The first equation is Cassini’s Identity, so is true for all ; is true if and only if is a multiple of . We check this in Haskell using its very helpful ‘list-comprehension’ syntax; again this is very close to the analogous mathematical notation for sets.
*Cantor> [p n | n <- [-5..5]]
*Cantor> [q n | n <- [-5..5]]
Therefore if we define to be true (for all ) and to be true if and only if , we have and .
An important feature of Haskell is that it is strongly typed. We haven’t seen this yet because Haskell is also type-inferring in a very powerful way, that makes explicit type signatures usually unnecessary. Simplifying slightly, the type of the predicates above is
Integer -> Bool, and the type of
Integer -> Integer. (
Integer is a built in Haskell type that supports arbitrary sized integers.) The family of predicates defined by
is defined by
r m n = n `mod` m == 0
r has type
Integer -> Integer -> Bool. It is helpful to think of this in terms of the currying isomorphism , ubiquitous in Haskell code. We now ask: is there a Haskell function
equal :: (Integer -> Bool) -> (Integer -> Bool) -> Bool
taking as its input two predicates on the integers and returning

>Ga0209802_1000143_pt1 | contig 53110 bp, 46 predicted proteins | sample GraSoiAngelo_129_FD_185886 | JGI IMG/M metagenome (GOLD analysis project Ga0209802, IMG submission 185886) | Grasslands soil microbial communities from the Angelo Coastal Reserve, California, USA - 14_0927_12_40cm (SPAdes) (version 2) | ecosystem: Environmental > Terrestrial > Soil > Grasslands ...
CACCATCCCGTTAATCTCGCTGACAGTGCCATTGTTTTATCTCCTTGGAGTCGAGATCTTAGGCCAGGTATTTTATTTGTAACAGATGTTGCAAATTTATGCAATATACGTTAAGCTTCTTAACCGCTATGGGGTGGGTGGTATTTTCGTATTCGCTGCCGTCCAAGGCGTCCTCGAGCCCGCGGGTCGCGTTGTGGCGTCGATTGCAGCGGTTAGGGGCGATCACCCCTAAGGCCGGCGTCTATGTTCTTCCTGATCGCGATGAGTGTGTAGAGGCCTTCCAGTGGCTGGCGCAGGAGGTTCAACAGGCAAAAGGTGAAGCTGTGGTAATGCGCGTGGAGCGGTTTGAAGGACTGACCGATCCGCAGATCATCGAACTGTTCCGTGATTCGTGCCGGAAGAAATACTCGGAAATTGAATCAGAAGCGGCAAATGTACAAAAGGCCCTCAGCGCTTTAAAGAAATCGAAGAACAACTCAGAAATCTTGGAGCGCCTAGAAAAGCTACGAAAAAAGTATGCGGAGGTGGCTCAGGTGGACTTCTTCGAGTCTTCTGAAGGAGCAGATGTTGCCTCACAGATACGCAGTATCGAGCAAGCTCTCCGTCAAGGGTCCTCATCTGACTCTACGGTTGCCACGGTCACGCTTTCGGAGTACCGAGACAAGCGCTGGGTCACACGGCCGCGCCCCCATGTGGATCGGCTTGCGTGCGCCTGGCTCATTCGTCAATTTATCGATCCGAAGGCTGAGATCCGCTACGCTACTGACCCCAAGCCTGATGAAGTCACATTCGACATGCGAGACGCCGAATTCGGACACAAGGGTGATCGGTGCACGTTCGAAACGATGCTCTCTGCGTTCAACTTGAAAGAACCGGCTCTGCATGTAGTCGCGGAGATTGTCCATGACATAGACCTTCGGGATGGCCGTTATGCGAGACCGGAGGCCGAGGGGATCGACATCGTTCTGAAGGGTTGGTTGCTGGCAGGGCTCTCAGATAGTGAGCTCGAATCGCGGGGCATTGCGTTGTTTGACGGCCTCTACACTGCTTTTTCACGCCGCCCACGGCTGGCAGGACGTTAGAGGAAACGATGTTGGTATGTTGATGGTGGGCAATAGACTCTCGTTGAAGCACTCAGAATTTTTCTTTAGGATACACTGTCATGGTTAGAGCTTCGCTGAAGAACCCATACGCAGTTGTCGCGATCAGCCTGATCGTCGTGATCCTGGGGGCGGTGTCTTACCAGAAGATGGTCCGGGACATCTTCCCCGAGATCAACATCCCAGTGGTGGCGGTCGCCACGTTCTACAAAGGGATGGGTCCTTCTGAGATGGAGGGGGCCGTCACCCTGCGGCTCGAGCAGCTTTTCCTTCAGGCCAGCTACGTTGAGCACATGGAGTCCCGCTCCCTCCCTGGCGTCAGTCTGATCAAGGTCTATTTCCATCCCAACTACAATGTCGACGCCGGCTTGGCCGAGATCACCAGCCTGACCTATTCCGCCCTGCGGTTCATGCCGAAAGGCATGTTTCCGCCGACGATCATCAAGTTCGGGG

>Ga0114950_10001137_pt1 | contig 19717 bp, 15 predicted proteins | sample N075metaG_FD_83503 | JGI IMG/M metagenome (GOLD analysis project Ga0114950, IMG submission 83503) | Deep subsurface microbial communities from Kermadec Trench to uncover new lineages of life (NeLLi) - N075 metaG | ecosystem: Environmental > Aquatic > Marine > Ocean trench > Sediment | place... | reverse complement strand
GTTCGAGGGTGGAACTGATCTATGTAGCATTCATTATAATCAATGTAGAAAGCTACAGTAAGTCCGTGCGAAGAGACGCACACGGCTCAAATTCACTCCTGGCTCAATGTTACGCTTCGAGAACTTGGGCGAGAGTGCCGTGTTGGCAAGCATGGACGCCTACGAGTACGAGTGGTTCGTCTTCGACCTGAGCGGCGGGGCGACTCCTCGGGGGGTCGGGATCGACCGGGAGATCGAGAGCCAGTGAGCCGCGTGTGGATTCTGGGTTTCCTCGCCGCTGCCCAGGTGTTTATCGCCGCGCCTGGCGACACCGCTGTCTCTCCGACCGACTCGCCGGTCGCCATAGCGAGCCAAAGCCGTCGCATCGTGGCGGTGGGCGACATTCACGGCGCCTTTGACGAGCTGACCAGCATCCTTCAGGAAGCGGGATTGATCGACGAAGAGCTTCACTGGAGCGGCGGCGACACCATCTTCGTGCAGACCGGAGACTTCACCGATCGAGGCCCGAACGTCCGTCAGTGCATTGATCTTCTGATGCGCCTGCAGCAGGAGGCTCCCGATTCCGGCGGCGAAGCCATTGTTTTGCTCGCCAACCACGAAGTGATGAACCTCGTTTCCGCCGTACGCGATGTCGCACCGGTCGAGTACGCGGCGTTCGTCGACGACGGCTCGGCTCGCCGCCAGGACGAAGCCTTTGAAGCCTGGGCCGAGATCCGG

True if and only if they are equal? The examples of above show that such a function would, at a stroke, make most mathematicians unemployed. Fortunately for us, Turing’s solution to the Entscheidungsproblem tells us that no such function can exist.
Escardó’s post concerns predicates defined not on the integers , but instead on the -adic integers . We think of the -adics as infinite bitstreams. For example, the Haskell definitions of the bitstream representing and the bitstream representing
data Bit = Zero | One
type Cantor = [Bit]
zero = Zero : zero
one = One : zero
bs = One : Zero : bs :: Cantor
(I’m deliberately simplifying by using the Haskell list type
: this is not quite right, since lists can be, and usually are, finite.) Because of its lazy evaluation — nothing is evaluated in Haskell unless it is provably necessary for the computation to proceed — Haskell is ideal for manipulating such bitstreams. For instance, while evaluating